Olympic swimmer Nathan Adrian shares wild ride with fans, family
Bremerton Olympian Nathan Adrian has been everywhere, from the "Today" show to a rodeo, since winning three medals in London. "It's been like a crazy roller-coaster ride," he says.
Seattle Times staff columnist
Nathan Adrian file
Age: 23 (born Dec. 7, 1988)
Height: 6 foot 6
Weight: 220 pounds
High school: 2006 graduate of Bremerton High School
College: University of California, Berkeley, majoring in public health
Career goals: Wants to be a doctor
Olympic medals: Has won three Olympic gold medals, including two at the London Games, and one silver. First U.S. swimmer to win the signature 100-meter freestyle since 1988, by one-hundredth of a second, in 47.52.
Family: Older brother and sister both swam in college, Donella at Arizona State and Justin at Washington. Mother, who was born in Hong Kong, is a nurse. Father Jim is a retired nuclear engineer for the Puget Sound Naval Shipyard.
Training: Swims 3 to 5 miles and works out five hours in two to three sessions per day.
Fun facts: Hobbies are Jet Skiing, boating and dirt biking.
Source: USA Swimming
BREMERTON — You don't think about them when you're standing on the pool deck, or coiling for the start of a race.
You're not swimming for them, but they are there. In bars and bedrooms, in dens and departure gates, they're watching you, rooting for you.
Fans aren't the reasons you swim, but their joy is an ancillary reward. They cheer from their hearts, whether they're in your aunt's living room in Indianapolis, where your grandfather watches your Olympic races, or in some pub in Duluth, where people you don't even know root for you.
You hold up your gold medals in a television studio and people stand and applaud wildly.
"I've only just started to understand the appreciation people feel for those races," said Bremerton native Nathan Adrian on Monday morning, sitting in the family dining room with his parents, Jim and Cecilia, and his brother, Justin.
"It's not something I take lightly, but it's not the reason I swim. I'm not in the water every day saying, 'Hey, I satisfy this number of people.' I do it for myself.
"There is the self-improvement part that is very, very important to me. I would do this even if I wasn't on the world stage. I think I'm every bit as addicted to it as a drug addict is to a drug."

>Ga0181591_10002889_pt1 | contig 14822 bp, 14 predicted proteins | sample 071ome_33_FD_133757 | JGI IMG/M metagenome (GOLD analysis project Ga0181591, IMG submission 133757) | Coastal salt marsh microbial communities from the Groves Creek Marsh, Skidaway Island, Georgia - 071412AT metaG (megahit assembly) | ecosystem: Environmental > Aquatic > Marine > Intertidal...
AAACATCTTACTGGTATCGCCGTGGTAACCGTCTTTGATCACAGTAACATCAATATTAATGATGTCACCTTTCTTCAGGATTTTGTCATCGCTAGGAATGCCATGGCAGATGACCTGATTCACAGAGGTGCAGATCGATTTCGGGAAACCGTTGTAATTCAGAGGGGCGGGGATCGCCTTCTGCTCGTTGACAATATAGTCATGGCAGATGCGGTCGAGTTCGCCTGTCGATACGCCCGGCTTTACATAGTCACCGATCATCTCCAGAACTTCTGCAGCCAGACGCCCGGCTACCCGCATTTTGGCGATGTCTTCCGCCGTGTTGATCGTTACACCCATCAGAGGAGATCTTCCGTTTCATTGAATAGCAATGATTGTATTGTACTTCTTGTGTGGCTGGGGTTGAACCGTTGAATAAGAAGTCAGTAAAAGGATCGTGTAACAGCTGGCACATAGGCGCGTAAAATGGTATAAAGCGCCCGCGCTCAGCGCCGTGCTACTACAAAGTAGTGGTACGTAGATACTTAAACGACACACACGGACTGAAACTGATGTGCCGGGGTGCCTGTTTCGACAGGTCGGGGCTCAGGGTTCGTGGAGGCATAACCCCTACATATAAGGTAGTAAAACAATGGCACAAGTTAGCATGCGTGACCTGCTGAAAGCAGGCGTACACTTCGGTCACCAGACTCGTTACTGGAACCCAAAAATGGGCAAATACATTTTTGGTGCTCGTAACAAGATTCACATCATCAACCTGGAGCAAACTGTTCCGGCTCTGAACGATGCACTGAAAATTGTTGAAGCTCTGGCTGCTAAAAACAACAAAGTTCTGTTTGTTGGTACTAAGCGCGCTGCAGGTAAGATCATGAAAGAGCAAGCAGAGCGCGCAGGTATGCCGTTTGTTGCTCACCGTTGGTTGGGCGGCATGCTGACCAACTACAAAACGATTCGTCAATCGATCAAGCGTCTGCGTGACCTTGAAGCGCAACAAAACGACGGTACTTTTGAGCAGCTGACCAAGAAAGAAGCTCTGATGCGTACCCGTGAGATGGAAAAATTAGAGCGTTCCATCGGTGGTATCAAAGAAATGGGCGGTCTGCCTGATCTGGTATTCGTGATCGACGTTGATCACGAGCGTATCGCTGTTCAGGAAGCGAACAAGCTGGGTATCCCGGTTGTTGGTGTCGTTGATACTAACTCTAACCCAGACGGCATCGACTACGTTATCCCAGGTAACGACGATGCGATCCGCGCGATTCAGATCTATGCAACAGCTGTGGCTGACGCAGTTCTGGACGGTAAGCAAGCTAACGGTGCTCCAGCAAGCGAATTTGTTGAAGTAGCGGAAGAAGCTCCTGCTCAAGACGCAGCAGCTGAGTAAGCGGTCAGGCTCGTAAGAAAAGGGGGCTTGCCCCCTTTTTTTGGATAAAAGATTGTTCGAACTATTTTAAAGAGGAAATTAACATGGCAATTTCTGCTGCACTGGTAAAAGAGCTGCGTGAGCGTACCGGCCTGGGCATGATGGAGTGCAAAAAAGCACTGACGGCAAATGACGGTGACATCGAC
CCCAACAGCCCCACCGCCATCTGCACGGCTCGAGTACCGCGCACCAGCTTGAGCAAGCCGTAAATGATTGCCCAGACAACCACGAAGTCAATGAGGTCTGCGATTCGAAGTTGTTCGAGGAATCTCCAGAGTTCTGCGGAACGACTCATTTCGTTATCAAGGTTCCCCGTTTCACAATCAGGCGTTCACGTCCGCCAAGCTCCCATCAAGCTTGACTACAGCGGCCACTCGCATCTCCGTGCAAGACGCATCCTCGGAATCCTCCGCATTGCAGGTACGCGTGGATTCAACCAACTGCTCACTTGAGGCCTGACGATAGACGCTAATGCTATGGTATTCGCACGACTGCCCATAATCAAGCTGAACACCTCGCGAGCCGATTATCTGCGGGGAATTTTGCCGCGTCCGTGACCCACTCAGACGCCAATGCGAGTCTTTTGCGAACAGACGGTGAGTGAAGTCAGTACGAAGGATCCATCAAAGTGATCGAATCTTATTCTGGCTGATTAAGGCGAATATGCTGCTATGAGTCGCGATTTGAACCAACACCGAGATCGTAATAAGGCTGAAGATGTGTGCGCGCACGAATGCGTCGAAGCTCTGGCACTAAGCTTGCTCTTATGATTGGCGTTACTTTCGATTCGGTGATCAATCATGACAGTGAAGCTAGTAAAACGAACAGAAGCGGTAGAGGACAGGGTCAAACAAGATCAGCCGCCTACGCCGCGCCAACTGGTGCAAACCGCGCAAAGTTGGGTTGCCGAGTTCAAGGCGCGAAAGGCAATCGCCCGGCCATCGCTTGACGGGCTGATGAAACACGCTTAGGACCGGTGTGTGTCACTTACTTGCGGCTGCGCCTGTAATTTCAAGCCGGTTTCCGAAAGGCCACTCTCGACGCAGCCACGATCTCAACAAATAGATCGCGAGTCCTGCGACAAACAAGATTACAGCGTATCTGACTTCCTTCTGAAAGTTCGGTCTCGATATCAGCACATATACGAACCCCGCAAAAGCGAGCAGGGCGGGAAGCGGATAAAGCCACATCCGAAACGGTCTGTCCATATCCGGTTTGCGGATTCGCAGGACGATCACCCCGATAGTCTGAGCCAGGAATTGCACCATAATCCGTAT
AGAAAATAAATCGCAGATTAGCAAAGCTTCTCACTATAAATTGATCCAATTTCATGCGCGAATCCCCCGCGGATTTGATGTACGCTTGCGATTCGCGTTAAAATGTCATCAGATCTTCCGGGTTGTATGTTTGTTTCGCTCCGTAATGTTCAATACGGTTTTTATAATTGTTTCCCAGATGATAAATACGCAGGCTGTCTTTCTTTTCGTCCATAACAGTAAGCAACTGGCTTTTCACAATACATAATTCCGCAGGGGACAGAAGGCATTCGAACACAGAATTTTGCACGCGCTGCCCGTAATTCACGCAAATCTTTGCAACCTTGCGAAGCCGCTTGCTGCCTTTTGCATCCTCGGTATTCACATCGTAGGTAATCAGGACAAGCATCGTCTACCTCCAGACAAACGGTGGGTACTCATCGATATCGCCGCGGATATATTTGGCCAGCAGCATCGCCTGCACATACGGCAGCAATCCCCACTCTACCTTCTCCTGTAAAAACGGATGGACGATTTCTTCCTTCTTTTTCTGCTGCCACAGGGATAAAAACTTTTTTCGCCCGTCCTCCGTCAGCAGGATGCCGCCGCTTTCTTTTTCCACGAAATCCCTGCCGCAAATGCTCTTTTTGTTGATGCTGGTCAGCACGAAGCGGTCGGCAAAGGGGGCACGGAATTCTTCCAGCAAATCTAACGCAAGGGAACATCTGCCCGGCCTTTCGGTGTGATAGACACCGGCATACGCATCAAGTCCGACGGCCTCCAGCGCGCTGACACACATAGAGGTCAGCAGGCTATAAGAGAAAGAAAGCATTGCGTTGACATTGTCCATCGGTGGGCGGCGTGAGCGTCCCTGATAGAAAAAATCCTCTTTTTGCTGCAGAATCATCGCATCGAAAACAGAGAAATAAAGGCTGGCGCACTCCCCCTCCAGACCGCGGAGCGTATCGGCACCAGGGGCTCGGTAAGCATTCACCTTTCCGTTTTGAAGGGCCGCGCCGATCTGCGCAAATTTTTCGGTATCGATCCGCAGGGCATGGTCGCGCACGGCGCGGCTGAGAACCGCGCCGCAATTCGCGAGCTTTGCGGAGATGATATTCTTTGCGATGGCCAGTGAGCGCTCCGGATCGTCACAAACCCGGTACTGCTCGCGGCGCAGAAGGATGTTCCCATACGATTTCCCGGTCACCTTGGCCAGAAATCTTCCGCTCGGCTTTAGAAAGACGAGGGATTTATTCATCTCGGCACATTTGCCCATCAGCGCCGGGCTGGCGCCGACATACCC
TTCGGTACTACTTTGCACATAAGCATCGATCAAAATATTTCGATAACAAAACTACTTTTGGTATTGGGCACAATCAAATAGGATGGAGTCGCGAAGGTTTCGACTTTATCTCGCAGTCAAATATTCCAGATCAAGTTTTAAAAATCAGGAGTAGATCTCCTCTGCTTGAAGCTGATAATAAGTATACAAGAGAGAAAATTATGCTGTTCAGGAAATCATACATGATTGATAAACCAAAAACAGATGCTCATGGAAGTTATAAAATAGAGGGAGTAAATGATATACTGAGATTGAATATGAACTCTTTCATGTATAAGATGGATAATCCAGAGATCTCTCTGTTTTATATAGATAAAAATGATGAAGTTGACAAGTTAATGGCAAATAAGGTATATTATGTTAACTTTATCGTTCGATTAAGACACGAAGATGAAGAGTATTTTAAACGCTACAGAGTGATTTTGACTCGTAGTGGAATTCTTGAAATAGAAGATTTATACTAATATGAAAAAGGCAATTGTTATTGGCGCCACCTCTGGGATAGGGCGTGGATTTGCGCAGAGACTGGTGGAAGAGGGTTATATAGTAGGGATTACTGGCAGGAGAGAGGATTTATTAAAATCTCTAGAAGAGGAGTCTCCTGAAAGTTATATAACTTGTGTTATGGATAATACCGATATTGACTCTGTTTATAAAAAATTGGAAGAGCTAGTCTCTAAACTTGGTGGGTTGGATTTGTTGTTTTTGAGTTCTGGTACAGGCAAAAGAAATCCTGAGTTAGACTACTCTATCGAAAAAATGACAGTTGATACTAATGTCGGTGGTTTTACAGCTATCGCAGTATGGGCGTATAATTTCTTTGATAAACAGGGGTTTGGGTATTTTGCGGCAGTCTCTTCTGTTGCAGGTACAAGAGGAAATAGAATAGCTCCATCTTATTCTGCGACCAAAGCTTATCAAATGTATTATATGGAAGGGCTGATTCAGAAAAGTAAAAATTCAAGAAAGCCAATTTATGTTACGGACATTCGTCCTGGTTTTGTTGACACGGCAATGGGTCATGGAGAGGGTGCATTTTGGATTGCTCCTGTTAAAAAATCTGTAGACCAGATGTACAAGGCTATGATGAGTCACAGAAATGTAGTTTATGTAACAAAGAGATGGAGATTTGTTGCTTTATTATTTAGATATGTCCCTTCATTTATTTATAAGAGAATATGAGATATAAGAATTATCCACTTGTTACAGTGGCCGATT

Since winning two gold medals and a silver at the London Olympics, Adrian has traveled the country. He has been everywhere, from "Today" to "Tonight." He went to New York to appear on the "Today" show. He was a judge for one of Jay Leno's recurring skits on "The Tonight Show."
Closer to home, Adrian signed autographs at a Verizon store in Silverdale, threw out the first pitch at a Babe Ruth League World Series game, and was the guest of honor at the Xtreme Bulls competition at the Kitsap County Fair.
The Kitsap County Commission declared last Wednesday "Nathan Adrian Day." And Monday, Sumac Street, which is close to the aquatic center where Adrian trained early in his career, was renamed Nathan Adrian Drive.
"As much as any veteran athlete can tell you how it's going to be, you can never really know it until you go through it," Adrian said.
His hair was mussed, and it was obvious he hadn't been awake long. This place, tucked among trees, just off a main road, was his refuge. Here, briefly, he took a deep breath and a long sleep before he returned to his victory tour.
"It's been like a crazy roller-coaster ride," Adrian said of the two weeks since London's closing ceremony. "I'm trying to enjoy as much as possible. It only happens once every four years. The reception I've gotten back here in Bremerton has been pretty awesome, seeing the local support that I have here, that means a lot. I don't get to see that every day."